Share

The Auto Trader expert verdict: ★★★★★ ★★★★★ 3.5

The Nissan X-Trail is a family SUV that’s available with five or seven seats. Closely related to the Qashqai, it’s comfortable and good value for money. Some rivals are classier and more practical, but the X-Trail is a good all-rounder that tick most boxes.

Reasons to buy

  • Very spacious five-seater
  • Good fuel economy
  • Most models are well equipped
Pick of the range
Acenta 1.6dCi
Decent equipment levels and an engine that will suit most.
Most economical
Visia 1.6dCi
Entry-level diesel will get you the best fuel economy.
Best avoided
Tekna DIG-T 160 2WD
Petrol engine isn't as solid as the diesels.

Running costs for a Nissan X-Trail 4/5

The X-Trail provides a lot of car for the money. In standard five-seater form it’s larger than most similarly priced rivals; pay for the optional pair of rear seats and it’s one of the cheapest seven-seat SUVs you can buy.

Residual values won’t be a match for the class best, but fuel and company car tax costs are lower than average thanks to a range of efficient engines. Bear in mind that verions with four-wheel drive use more fuel and emit more CO2, though, and that unlike some rivals there’s no hybrid model in the range.

Reliability of a Nissan X-Trail 4/5

Nissan’s reliability record is generally very good, and as a brand it consistently scores well in reliability and owner satisfaction surveys. The majority of owner reviews of the current X-Trail on Auto Trader are very positive, which bodes well for long-term ownership.

Warranty cover is three years or 60,000 miles. While that’s the industry norm, the Hyundai Santa Fe has a five-year unlimited mileage warranty and the Kia Sorento is covered for five years or 100,000 miles.

Safety for a Nissan X-Trail 4/5

A replacement isn’t too far off, but the X-Trail is available with a range of up-to-the-minute safety features. Every version comes with six airbags, Isofix mountings (for outer second-row seats) and all the electronic driver aids you’d expect. All but the cheapest versions come with a ‘Smart Vision Pack’ that includes a traffic sign recognition system, automatic emergency braking and a lane departure warning feature.

Higher-spec cars have a more advanced emergency braking system with pedestrian recognition, as well as a blind-spot warning system, while those at the top of the range feature intelligent cruise control and lane-keeping system that uses the brakes to help prevent you veering out of your lane unintentionally on the motorway. With all of its available safety features specified, the X-Trail is a very safe place for your family.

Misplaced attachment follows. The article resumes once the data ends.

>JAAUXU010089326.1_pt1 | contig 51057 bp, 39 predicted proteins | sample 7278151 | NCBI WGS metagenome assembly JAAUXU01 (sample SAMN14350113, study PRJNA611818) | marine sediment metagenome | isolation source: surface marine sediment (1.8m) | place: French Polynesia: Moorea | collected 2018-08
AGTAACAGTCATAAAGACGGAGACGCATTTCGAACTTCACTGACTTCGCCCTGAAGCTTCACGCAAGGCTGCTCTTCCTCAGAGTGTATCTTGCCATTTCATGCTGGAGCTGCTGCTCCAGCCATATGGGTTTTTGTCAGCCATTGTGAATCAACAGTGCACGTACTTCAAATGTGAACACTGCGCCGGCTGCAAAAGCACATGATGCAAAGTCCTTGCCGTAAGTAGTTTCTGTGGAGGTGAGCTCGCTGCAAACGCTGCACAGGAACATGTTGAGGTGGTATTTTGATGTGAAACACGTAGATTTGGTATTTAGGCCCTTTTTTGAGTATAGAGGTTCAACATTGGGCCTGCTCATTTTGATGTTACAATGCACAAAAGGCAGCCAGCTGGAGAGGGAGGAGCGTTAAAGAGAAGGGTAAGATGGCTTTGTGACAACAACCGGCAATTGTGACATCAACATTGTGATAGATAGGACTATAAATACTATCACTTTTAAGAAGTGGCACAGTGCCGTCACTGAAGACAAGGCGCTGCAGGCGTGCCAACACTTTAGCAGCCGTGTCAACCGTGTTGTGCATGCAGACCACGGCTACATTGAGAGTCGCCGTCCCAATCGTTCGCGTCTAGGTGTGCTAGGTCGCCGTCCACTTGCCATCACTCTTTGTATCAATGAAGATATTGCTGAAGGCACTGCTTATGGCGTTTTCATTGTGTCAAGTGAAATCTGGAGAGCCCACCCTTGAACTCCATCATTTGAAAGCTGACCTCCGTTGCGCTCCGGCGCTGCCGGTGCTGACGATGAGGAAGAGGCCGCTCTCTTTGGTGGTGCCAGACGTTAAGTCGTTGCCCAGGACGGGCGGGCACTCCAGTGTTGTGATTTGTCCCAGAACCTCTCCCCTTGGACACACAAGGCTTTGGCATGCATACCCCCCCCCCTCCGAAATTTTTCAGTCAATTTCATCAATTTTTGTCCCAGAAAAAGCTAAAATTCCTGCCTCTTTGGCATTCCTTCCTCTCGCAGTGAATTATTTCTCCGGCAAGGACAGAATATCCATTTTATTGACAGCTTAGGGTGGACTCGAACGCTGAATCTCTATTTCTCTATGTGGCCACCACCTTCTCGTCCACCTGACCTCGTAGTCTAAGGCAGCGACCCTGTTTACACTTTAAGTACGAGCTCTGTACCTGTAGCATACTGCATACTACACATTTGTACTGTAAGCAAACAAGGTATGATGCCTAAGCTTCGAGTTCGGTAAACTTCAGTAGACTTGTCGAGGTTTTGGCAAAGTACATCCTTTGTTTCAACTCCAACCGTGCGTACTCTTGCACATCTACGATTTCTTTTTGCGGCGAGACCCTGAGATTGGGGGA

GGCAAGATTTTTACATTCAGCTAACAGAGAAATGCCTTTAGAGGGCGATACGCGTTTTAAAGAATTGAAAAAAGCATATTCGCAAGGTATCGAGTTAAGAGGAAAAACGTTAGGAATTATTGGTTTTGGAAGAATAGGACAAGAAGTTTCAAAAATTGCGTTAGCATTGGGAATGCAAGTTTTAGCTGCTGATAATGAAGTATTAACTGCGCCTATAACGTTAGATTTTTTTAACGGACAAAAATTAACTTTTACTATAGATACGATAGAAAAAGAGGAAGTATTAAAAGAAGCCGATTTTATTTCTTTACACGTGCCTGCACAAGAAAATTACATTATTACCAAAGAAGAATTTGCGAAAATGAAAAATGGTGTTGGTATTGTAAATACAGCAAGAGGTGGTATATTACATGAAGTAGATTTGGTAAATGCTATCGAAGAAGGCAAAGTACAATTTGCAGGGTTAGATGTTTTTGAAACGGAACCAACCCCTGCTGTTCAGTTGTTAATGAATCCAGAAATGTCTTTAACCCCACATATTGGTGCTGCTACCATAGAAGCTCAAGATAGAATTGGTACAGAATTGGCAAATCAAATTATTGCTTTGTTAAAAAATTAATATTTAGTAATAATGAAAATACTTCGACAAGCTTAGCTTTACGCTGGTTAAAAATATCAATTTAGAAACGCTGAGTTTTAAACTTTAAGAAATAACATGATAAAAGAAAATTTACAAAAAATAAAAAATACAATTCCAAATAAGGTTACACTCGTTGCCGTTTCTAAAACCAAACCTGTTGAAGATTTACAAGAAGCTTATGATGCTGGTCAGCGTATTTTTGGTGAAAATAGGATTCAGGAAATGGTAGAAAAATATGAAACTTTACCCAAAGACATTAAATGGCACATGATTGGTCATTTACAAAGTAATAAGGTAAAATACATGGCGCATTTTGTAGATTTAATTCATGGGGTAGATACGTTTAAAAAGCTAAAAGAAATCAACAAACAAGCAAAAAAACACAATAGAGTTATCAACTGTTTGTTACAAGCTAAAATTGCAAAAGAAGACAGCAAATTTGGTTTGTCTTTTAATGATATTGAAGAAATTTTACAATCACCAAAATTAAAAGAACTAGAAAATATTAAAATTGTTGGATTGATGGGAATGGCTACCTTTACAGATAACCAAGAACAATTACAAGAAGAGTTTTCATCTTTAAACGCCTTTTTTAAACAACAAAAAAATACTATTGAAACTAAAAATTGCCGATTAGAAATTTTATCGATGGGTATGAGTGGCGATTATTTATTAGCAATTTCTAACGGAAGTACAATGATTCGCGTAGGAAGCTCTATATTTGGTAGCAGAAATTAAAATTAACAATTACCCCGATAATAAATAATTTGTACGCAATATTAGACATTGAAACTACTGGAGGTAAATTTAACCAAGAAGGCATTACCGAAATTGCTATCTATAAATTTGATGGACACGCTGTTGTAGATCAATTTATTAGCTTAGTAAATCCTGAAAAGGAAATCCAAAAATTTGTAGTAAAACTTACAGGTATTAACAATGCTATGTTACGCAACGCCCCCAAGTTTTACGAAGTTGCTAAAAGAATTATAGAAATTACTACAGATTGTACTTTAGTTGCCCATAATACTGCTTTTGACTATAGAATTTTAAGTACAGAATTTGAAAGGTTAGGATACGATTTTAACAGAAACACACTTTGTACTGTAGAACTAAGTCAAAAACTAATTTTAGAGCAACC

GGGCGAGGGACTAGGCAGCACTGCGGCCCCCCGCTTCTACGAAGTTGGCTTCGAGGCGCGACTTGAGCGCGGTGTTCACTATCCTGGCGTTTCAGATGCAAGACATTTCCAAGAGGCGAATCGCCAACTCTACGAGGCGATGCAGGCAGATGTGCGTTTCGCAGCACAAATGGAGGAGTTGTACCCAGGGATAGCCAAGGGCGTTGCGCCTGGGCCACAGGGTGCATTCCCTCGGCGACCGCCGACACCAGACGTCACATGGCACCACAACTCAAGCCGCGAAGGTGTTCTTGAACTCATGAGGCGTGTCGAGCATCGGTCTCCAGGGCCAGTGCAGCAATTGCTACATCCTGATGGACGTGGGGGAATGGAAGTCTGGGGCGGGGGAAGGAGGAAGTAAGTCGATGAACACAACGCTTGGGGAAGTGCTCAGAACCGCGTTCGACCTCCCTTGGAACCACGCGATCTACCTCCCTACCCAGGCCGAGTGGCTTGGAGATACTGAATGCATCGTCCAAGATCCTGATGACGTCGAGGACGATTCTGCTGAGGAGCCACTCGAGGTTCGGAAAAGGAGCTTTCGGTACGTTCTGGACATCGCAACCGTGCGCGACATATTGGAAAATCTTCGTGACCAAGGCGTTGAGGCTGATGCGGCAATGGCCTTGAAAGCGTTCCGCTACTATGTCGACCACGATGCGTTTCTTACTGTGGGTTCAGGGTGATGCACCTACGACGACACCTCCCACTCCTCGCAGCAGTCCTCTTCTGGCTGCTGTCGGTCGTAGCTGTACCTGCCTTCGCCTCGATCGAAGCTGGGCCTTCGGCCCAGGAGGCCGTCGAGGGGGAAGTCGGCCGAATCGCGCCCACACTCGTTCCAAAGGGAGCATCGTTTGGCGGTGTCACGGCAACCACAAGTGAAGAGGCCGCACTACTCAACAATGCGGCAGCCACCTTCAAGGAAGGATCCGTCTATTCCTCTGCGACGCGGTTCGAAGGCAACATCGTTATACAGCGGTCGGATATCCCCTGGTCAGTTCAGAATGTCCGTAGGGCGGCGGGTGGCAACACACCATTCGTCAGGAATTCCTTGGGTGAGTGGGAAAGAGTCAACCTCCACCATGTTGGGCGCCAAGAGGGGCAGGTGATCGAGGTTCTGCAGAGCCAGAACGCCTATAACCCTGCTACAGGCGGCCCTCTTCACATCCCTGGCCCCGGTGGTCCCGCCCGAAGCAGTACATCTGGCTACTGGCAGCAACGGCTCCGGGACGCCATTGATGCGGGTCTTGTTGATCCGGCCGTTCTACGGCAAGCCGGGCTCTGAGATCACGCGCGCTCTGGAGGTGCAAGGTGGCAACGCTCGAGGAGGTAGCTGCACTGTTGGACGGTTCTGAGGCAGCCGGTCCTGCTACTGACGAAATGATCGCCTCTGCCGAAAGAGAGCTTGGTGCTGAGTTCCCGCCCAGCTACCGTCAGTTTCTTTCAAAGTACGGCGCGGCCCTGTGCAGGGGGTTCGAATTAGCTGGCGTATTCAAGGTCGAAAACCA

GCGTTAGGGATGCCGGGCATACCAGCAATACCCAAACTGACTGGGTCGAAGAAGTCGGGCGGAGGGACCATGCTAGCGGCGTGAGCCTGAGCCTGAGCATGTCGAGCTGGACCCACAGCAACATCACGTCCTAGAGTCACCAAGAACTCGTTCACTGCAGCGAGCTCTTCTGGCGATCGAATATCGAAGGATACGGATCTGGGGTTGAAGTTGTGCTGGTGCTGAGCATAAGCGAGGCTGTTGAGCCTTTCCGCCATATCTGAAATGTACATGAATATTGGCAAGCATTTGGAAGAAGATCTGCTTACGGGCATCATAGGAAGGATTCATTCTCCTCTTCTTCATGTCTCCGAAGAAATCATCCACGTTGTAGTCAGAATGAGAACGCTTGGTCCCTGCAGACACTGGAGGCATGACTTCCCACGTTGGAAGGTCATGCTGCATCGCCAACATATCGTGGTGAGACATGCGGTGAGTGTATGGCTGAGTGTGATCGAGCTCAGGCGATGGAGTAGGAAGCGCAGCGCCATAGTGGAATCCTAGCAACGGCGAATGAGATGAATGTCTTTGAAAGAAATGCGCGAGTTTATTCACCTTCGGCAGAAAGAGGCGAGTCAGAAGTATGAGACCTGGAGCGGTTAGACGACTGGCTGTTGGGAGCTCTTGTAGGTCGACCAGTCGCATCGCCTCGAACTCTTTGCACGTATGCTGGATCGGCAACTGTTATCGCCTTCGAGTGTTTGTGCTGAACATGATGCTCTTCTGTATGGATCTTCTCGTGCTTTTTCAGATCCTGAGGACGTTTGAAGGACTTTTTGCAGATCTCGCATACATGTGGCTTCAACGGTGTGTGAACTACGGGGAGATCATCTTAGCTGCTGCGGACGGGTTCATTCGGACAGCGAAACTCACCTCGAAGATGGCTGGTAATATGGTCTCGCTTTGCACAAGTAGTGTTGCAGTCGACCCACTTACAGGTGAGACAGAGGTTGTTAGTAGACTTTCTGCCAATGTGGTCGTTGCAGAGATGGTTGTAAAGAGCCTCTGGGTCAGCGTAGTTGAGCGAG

How comfortable is the Nissan X-Trail 3/5

Big SUVs (especially seven-seaters) ought to provide plenty of space and comfort for your family, and in most respects the X-Trail delivers handsomely. You get a raised seating position that provides easy access and a great view out, while the seats in the front two rows are supportive and a wide range of seat and steering wheel adjustment makes it easy for any driver to get comfortable.

The X-Trail comes with five seats as standard. In this guise it’s impressively practical, with lots of headroom and legroom for everyone on board and a huge boot behind. The rear seat reclines and slides, too, so you can prioritise either passenger space or boot space.

You pay extra for the seven-seat model, gaining a pair of rear seats that you can fold up from the boot floor when needed. This is really handy if you’ve got outings with friends or family or need to give your kids’ friends an impromptu lift home, but headroom and legroom in these seats is limited, so they’re best suited to shorter journeys only.

While the X-Trail’s cabin feels solid and classy, it doesn’t like quite as up to date as that of newer rivals. The controls are clear and easy to use, though, while the touchscreen that features on most models is intuitive, if not as large or responsive as the class best.

Nissan has clearly built the X-Trail for comfort, with soft suspension that gives a smooth ride on most roads. The downside is that it leans quite a when you go around corners. This, along with rather heavy steering, means that the X-Trail isn’t as much fun to drive as some SUVs, but it feels sturdy and solid behind the wheel.

Features of the Nissan X-Trail 3/5

The X-Trail matches most of its rivals for equipment. The only weak point is the entry-level trim, which comes with DAB radio, cruise control, manual air conditioning and alloy wheels but misses out on some desirable features.

Upgrade to the next trim level and you get a lot more for your money, including additional safety features, support for Apple CarPlay and Android Auto, a panoramic roof, automatic headlights and wipers, dual-zone climate control and much more besides. It’s a comparatively small price jump to the next trim, which adds features such as a touch-screen infotainment system and a 360-degree camera that helps when parking.

The top-spec models are lavishly equipped, with features such as keyless entry, a Bose sound system, LED headlights and electric driver’s seat adjustment.

Power for a Nissan X-Trail 3/5

Choosing which engine you want in your X-Trail is simple, because there’s just one petrol and one diesel option. That said, while the diesel is offered with manual or automatic gearboxes and front- or four-wheel drive, the petrol comes only with front-wheel drive and an automatic gearbox.

Outright performance doesn’t vary dramatically whichever version you choose, although the automatic diesel version is a bit slower than the others. The choice of engines ought to satisfy most buyers, although some rivals do offer versions with significantly more power.